Warming temperatures are increasing the frequency and severity of future extreme heat events. Without adaptation, this means we may see an increase in heat-related illnesses, hospital visits, and deaths. Rising temperatures can cause heat exhaustion, heat cramps, heat stroke, and heart-related illnesses; heat can also be fatal. Our decisions and actions can influence the degree to which our community will experience these impacts to our health. Being proactive and making decisions now to safeguard health will help us to be more resilient.
Urban areas are often most at risk of high heat since high concentrations of buildings cause the heat island effect. We may think of only cities as “urban”, but all buildings generate, absorb, and release heat in a way that makes areas with multiple buildings warmer than surrounding areas without buildings.
Cities in cooler regions often see more heat-related deaths because people are less acclimatized to hot temperatures and are less likely to have air conditioning. For example, in August 2003, a heat wave killed 15,000 people in France. Many of the people who died were elderly, isolated, and living in buildings without air conditioning or cross-ventilation. France has since enacted more protective policies, with awareness of the need to protect at-risk groups of people when extreme heat is predicted.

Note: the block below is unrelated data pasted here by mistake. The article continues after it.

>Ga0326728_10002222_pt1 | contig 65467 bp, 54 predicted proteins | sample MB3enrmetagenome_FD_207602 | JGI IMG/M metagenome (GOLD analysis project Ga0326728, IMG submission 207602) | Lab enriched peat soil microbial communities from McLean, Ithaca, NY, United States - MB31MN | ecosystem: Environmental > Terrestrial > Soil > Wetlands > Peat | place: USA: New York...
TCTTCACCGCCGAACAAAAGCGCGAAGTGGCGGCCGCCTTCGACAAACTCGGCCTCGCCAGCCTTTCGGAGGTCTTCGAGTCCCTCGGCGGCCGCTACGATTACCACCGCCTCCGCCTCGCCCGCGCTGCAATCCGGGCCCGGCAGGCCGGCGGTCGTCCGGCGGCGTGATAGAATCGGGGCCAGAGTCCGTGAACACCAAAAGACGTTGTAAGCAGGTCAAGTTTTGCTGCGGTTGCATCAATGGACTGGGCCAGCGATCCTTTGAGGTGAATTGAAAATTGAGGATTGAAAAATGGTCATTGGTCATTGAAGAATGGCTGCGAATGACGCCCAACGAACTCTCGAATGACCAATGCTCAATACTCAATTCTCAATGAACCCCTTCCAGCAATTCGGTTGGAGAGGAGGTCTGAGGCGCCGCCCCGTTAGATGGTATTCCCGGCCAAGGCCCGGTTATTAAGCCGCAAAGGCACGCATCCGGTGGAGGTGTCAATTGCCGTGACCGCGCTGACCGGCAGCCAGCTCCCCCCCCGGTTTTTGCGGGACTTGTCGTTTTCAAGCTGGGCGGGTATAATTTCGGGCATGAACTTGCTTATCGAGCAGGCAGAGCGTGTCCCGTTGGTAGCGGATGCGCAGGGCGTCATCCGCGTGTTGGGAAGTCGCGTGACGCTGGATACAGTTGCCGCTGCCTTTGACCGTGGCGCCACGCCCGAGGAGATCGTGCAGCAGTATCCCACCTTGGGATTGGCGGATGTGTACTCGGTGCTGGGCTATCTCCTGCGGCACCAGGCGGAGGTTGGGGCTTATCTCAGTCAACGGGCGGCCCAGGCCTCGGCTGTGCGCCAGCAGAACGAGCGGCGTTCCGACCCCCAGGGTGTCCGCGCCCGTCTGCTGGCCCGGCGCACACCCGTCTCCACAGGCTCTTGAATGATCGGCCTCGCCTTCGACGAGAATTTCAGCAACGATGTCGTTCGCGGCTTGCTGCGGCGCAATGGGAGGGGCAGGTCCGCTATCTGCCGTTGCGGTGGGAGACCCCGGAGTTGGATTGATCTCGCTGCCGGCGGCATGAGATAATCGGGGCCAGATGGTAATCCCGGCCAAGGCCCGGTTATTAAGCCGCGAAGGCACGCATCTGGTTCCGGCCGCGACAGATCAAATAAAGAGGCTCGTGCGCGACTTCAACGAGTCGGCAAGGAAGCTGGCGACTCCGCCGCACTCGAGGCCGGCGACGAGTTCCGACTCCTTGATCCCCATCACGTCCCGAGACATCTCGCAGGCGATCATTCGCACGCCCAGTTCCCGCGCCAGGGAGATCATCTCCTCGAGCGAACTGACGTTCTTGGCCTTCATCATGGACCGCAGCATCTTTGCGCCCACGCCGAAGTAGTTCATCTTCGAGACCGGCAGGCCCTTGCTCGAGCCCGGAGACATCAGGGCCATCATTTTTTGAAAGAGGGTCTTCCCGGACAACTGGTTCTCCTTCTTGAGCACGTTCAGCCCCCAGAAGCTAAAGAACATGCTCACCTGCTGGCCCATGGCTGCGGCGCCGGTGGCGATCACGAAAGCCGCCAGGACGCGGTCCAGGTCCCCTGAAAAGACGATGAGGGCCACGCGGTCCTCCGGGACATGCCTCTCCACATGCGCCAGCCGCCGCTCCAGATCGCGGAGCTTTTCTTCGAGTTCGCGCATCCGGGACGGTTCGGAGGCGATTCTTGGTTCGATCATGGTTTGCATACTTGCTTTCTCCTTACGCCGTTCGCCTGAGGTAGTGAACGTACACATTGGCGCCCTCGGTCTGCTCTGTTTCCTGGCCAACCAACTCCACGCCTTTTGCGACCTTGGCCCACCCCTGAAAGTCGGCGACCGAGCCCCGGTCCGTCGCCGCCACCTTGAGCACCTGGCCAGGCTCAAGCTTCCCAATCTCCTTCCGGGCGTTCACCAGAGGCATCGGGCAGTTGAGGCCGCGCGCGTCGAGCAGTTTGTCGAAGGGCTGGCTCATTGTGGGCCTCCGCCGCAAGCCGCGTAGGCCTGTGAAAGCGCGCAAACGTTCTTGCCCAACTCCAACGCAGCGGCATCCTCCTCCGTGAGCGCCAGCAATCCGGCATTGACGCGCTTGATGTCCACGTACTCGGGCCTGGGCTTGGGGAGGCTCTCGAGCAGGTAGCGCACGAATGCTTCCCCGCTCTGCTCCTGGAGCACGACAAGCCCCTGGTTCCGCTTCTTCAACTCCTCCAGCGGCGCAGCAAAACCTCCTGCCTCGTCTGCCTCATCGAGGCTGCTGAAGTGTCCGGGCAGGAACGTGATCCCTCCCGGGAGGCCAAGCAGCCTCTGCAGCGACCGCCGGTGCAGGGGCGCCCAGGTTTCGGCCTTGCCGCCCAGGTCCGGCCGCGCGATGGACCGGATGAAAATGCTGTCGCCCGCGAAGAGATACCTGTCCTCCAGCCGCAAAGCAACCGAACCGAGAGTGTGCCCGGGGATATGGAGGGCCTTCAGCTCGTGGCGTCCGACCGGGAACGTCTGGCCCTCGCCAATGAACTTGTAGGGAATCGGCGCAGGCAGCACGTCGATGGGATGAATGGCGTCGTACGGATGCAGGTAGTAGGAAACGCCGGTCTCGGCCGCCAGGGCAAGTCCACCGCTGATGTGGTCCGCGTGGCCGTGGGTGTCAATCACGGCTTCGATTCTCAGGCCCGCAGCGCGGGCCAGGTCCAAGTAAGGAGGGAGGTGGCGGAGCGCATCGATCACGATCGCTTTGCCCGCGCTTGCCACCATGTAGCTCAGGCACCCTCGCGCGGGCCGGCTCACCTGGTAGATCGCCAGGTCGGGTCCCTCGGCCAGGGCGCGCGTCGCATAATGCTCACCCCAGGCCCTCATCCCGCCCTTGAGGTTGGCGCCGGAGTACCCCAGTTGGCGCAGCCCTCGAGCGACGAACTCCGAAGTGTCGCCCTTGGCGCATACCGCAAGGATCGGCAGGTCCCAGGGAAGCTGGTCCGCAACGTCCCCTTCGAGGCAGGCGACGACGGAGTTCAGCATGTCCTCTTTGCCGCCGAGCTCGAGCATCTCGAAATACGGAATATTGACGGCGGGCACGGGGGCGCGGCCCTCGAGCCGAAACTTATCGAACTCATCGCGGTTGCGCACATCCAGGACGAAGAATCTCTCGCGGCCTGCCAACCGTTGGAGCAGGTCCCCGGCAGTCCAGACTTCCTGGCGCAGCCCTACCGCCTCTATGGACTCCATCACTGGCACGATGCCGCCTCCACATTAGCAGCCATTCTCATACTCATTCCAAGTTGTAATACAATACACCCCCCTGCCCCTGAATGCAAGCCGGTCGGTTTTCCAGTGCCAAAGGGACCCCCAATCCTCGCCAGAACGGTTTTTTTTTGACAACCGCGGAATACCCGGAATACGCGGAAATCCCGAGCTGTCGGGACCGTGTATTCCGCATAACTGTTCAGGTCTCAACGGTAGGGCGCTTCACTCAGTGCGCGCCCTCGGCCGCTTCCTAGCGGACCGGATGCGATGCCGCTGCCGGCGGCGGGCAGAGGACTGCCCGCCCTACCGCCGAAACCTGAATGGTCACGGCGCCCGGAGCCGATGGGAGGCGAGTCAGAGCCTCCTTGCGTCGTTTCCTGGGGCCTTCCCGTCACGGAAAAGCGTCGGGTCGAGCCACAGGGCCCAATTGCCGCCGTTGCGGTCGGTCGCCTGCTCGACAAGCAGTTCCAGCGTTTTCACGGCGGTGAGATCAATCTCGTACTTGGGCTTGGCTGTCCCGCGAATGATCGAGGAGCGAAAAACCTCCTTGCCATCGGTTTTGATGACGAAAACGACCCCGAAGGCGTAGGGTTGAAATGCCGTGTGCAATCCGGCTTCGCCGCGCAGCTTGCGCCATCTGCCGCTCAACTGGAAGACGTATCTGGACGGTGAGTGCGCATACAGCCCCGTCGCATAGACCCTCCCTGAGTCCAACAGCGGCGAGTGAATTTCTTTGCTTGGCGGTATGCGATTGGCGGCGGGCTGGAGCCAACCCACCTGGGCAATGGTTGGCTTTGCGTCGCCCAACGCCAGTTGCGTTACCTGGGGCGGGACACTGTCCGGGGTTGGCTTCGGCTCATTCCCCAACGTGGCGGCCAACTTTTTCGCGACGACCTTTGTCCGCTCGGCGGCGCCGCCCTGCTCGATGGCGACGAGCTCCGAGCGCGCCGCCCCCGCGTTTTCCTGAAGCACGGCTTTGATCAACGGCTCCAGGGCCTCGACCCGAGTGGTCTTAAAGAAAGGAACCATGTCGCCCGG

Scientists predict that climate change will increase temperatures in Northern Montana, which can cause negative health impacts. Indirectly, a warming climate may decrease physical fitness levels by discouraging people from walking, horseback riding, cycling, or engaging in other familiar outdoor activities that boost fitness levels. As climate change is predicted to increase plant-based allergens, people with allergies may be less inclined to engage in rigorous outdoor activity.
People without air conditioning are most at risk, as are older adults, children, people working outside, people who are socially isolated, people who are socio-economically disadvantaged, and people with chronic illnesses. For example, obesity, cardiovascular disease, and diabetes increase a person’s sensitivity to heat. Some medications make it more difficult for a person’s body to regulate temperature.
It’s important to note that power outages are a possibility on extremely hot days, since many people using air conditioning at once can stress energy infrastructure. Having a strategy for keeping people cool if the power goes out is an important part of planning for extreme heat.
We can encourage people to use air conditioning and to decrease their time outdoors on extremely hot days. Wear lighter clothing and take cool showers or baths. It’s also important to watch for signs of dehydration and overheating. Check on people who are most at risk, especially elderly folks, people living in isolation, and people who may need assistance getting to a cooler location. Find more information about actions for extremely hot weather here.
Next, read about Human Development and Climate Change.
Or, learn about climate change as a health opportunity.
Some of the content found on this page is summarized from the U.S. Global Change Research Program’s report, “The Impacts of Climate Change on Human Health in the United States“, the National Institute of Environmental Health Sciences’ “A Human Health Perspective on Climate Change“, and the Center for Disease Control and Prevention’s “When Every Drop Counts” to briefly describe some of the possible health outcomes that are most relevant to Blackfeet Country. This page does not include all possible health impacts and outcomes, nor does it include all possible risks and responses.